Without overstating the case, this law is about terrorizing young girls. A friend who is a social worker shared recently that one of her first cases was a 10 year old girl who was raped by her step-father. Couple that with the revelation that a book club member never was able to convince her mother that her step-father was molesting her repeatedly, so she was molested for years. Years. These are the people you want "re-thinking" whether or not to bring another child into their household? Seriously? Which parent would sign the forms? The father of the child's child? Or the mother who won't believe you? These are the girls who will be damaged if this law is not voted down.

Imagine you're 12 years old. By hook or by crook you find yourself pregnant. And if you're 12 - it's definitely by crook. Maybe it's a parent, maybe it's a neighbor kid, maybe it's your brother. You're still struggling to accept the idea of pubic hair and monthly bleeding, which may not yet be regular. You don't yet know what a "normal" period is. How long does it take you to realize you're pregnant? Give it a month before you suspect something. Give yourself another month of denial that it couldn't possibly be the case or have the courage to ask the middle school nurse what to look for. Then another week or two to decide that you can't possibly bring a child into your world. You're at week 10. Abortions are safest for the woman (or GIRL in this case) before 12 weeks. You might not know this though because you've only had rudimentary sex ed up to this point, and likely the lesson only said to avoid sex.

Now you have 2 weeks to find resources - a clinic, possibly money, and certainly transportation to the clinic - and to have the abortion. Only you're told that you can't rid yourself of a nightmare unless you go home to your nightmare and bring more of your nightmare back with you. Or go to court. Most 12 year olds are adept at navigating the judicial system, no? Best case scenario is you get assigned a case worker who may or may not be able to meet with you immediately. By the time you get the judicial override and another ride back to the clinic, you're over 12 weeks pregnant and now only special clinics can handle your more complex procedure. You see how this is helping this 12 year old girl? Now she has a more invasive, less available, costlier procedure to do what could have been more safely done two weeks prior. What a great law.

In a supportive household, mom and dad would be holding your hand and guiding you through your options, even when all your options suck out loud, and this law never applies to you. Unfortunately, I can imagine all number of worst case scenarios for a 12 year old pregnant girl from an unsupportive and likely abusive household who can't get an abortion on demand.
  • She's kicked out of the house, pregnant and alone at 12.
  • She's kicked in the stomach until she miscarries.
  • She has an illegal abortion and loses her ability to have a child when she's older.
  • She has an illegal abortion, there are complications, and she bleeds out.
  • Her parents grill her endlessly on who the father is and don't believe the truth or protect her from further attack.
  • She's forced to drop out of school and the people who can best help her lose track of her whereabouts.
  • She's forced to have the child of her rapist before her body has grown to full adult height and her growth is forever stunted.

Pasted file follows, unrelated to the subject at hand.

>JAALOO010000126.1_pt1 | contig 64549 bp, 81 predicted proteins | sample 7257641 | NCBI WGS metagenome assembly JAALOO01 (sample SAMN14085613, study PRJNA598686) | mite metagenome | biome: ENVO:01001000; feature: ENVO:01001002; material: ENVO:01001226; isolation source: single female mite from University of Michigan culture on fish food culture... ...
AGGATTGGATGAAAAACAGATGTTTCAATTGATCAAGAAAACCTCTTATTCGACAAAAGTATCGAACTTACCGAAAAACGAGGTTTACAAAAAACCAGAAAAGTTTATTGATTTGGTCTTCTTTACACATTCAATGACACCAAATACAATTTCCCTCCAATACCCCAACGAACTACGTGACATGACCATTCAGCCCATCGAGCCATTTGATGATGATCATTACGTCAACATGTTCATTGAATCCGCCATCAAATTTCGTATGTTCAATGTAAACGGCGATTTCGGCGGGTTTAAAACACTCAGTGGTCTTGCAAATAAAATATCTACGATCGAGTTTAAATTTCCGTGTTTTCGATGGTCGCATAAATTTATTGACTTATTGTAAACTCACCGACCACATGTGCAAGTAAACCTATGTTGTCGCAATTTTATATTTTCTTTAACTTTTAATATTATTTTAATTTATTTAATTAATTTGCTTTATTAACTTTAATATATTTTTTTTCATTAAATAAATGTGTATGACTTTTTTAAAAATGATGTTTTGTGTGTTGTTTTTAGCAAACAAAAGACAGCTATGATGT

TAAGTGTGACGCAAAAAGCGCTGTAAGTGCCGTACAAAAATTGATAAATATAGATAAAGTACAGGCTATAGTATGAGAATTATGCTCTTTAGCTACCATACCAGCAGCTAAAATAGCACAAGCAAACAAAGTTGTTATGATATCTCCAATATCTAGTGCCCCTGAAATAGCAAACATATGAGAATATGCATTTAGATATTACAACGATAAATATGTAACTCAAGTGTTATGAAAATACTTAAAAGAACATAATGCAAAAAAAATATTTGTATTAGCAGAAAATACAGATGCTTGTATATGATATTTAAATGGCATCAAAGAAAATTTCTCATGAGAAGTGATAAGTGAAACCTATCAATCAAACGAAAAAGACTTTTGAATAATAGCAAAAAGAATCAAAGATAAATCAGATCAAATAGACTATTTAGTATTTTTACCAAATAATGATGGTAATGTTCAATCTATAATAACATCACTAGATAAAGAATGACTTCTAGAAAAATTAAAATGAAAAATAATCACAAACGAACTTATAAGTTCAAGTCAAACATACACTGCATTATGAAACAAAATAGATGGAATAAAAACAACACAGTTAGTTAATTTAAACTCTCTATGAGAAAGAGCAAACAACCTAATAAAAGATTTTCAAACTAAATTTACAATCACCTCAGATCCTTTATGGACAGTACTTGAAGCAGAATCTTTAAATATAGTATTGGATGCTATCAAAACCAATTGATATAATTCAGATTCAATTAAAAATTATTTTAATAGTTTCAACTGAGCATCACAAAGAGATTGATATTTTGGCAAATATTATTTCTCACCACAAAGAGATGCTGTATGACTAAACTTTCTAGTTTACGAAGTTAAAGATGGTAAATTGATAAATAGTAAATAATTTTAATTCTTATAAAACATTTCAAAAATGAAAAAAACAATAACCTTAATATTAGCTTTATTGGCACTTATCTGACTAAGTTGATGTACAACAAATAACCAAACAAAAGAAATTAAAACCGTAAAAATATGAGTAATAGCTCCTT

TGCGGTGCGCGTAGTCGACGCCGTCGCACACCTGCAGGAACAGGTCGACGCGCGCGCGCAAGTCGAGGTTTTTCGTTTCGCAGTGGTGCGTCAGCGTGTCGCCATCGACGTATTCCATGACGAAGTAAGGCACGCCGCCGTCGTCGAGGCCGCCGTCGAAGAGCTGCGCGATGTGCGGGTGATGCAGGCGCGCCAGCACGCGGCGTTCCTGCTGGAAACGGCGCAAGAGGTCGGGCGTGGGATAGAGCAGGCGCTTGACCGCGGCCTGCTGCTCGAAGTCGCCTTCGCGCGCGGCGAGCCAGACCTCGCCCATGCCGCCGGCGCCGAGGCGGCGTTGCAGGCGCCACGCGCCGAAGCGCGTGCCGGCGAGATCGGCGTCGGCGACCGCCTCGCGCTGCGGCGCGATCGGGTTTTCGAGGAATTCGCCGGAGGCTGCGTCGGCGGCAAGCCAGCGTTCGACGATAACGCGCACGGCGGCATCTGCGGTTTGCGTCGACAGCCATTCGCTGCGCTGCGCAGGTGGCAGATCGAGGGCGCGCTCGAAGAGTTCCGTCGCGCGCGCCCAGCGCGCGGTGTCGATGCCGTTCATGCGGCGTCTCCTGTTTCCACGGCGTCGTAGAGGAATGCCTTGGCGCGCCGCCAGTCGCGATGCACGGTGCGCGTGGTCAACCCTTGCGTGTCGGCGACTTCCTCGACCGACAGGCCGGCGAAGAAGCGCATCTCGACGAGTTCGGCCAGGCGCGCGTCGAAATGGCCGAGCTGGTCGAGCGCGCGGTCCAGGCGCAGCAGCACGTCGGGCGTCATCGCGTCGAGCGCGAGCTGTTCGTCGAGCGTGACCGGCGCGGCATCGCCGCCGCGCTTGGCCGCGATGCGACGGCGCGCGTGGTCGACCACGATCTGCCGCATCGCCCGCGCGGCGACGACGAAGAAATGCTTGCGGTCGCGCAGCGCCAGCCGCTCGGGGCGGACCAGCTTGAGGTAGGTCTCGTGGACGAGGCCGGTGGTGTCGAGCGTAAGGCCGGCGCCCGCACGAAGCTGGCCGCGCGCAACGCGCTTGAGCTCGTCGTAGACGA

• She hides her pregnancy as long as possible and has no prenatal care.
  • The baby is born in secret and the baby is born dead, born alive but left for dead, or killed outright so no one finds out. (Best case the secret delivery happens at the emergency room where everyone looking at her crotch is a stranger to the raped girl, and she's able to give the child into the care of the state. )
  • The new child grows up in a terrible household and is, perhaps, molested before her mom can escape with her.
And this is why I don't watch horror movies. I can imagine horror in everyday life and I don't need it, especially when my imaginings get confirmed. All of these things have happened to real girls, and worse. I'm not saying an abortion fixes a terrible living situation. But it prevents a miserable life from becoming tortuous. Twelve year olds should not be having kids. Heck, we barely tolerate 18 year olds having kids these days, when less than a generation ago it was normal. So think of the children- specifically those girl children who are not loved, and whose parents will never help them either raise a child or sign papers to help her prevent one.

And vote NO on measure 4!
The safety of young girls depends on it.
for the search engines:
vote no on prop 8
vote no on prop 4
vote no on prop 4 & 8
vote no on prop 8 & 4

Tuesday, October 7, 2008


As it turns out, despite being called "The Tar" tar pits, the La Brea Tar Pits contain no actual tar. For those who like trivia and didn't already know, oil is made from animal remains and tar is made from plant remains. The local "tar", aka oil or asphalt (sludgy oil mixed with aggregate), is the product of plankton. So not only do these pervasive microscopic animals feed the largest sea creatures we have left (baleen whales), but they also settled by the kazillions into the ocean bottom millions of years ago. Add pressure and time and a little tectonic action, and you get black sludge that makes a fun waterproof adhesive.

The museum is small enough to be able to take in the whole thing without total overload yet large enough to be fun and informative. We got a "walking tour" of the grounds which mostly consisted of standing under trees to get out of the 90F+ hot in direct sun while our guide yammered on about things not directly related to the scenery. The heat didn't stop someone from proclaiming, "science hasn't proved a common ancestor between dogs and cats". Um, yes, yes science has. Yes, I said so. We learned other cool things, but it would have been just as well to do so in an auditorium or around one of the excavated pits.